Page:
Category Archives: Investment management

401(k) Plan Abuses Finally Coming to Light

I doubt that I’m unusual in being a finance type who has heard about 401 (k) abuses and bad practices for a very long time. So it’s gratifying to see the Financial Times that something is finally being done to try to curb this behavior. But that is hardly the full extent of what is rotten in retirement fund land.

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Whistleblower Describes How Private Equity Firms Flagrantly Violate SEC Broker-Dealer Requirements

Last week, Crain’s Business Daily and Fortune reported that a whistleblower has provided the SEC with evidence of massive, ongoing violations of securities laws, specifically, the Securities Exchange Act of 1934, by several unnamed private equity firms.

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Speculation About Whether the Fed Manipulates the Stock Market Becoming More Mainstream

Even during the pre-Lehman days of the financial crisis (yes, Virginia, there were three acute episodes before the Big One), blogs and professional investors in my various e-mail conversations would discuss the idea that the Fed had a “plunge protection team” which would intervene to stem market routs.

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David Dayen: Mysterious Study Backs Financial Adviser Thieves Who Want To Keep Bilking Small Investors

At the risk of self-promotion, allow me to point you in the direction of a piece by me running today in The New Republic. It’s about a proposed update to the Department of Labor’s fiduciary rule, and how the financial services industry, along with members of both parties, are working to stop it. An excerpt:

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Why You Should Not Trust the Financials of Private Equity Owned Companies

Yesterday, we discussed how a family private equity firm Swift River, which is owned in part by Tony James, Blackstone’s head of private equity business, purchased a software company called iLevel Solutions rom Blackstone itself.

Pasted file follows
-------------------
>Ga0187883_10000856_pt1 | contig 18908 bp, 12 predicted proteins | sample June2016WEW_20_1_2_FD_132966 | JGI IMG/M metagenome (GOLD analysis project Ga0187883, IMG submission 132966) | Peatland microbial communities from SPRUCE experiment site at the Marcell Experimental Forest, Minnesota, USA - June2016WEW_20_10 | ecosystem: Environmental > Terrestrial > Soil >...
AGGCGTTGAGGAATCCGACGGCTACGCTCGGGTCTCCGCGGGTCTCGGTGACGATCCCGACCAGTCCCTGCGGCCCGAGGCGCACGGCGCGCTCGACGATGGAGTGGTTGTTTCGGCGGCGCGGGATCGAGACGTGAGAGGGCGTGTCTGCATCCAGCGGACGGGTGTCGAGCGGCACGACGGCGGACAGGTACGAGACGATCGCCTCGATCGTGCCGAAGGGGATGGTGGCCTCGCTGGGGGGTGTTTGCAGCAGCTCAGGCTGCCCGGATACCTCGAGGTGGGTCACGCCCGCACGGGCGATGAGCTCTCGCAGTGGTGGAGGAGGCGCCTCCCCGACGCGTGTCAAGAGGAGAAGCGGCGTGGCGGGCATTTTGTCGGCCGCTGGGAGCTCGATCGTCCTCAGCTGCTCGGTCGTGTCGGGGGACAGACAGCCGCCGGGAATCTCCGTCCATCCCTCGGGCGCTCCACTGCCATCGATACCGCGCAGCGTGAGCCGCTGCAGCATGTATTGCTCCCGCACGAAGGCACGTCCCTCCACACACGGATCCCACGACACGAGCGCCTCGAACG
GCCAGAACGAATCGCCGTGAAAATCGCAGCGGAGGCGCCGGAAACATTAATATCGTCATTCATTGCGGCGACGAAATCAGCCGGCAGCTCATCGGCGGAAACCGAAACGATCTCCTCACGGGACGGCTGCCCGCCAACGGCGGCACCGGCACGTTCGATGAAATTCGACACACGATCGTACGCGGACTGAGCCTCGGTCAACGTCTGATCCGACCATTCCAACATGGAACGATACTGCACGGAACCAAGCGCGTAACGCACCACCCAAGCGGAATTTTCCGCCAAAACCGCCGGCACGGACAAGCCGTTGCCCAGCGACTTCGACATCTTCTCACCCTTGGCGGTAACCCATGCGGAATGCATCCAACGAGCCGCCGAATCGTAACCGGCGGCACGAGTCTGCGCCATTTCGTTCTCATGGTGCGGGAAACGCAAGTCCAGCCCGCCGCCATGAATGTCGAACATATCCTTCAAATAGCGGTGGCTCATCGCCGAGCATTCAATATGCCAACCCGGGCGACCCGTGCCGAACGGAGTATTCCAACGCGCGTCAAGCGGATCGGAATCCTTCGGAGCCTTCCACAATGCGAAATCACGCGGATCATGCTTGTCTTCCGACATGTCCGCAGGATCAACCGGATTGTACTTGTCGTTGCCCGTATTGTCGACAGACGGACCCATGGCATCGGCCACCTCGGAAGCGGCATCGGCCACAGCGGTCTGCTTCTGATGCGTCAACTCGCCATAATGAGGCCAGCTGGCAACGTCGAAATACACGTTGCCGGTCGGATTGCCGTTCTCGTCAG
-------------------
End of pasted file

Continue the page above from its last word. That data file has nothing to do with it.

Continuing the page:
Today, we are going to examine iLevel in greater detail. We will see that this company is built from the ground up as vehicle to convince PE investors and the SEC that Blackstone and other PE firms have implemented robust financial controls over the companies they own. The reality, however, is the opposite

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Rajiv Sethi: Information, Beliefs, and Trading

Yves here. This is a terrific post, and I think readers who are in the unfortunate position of having to invest in the markets will relate to Sethi’s analysis (personally, I hate trading, I wish it were possible to be a long-term investor, but that’s become an awful lot like driving a Model T on a Nascar track). The use of Intrade data and discussing Obama v. Romney-biased speculators is both clever and makes the discussion accessible. And I must confess to being very attached to my “priors” and too willing to fight the tape!

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More Washington Sleaze: Lobbyist Tip Stoked Health Care Stock Jump

Yesterday, we featured an important article by Noam Scheiber on how Obama insiders cash out on their connections once they leave the fold. Today, in the Wall Street Journal, we read of the Congressional version in terms of how a tip by a lobbyist (and former Congressional aide) connected to an investment research firm led to a Congressional decision being leaked to investors before it was announced officially.

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The Damaging Links Between Food, Fuel and Finance: A Growing Threat to Food Security

By Timothy Wise, Director of the Research and Policy Program at the Global Development and Environment Institute, Tufts University. Cross posted from Triple Crisis

Just when you thought the unhealthy ties between food, fuel, and financial markets couldn’t get more perverse, we get the announcement that Vitol, the world’s largest independent oil trader, is entering the grain-trading business, hiring a team from Viterra, based in Toronto, to run the show. And lest we toss this off as just another corporate deal, Javier Blas in the Financial Times reminds us that Viterra has itself recently been bought by Glencore, perhaps the world’s greatest global commodity speculator.

What could go wrong?

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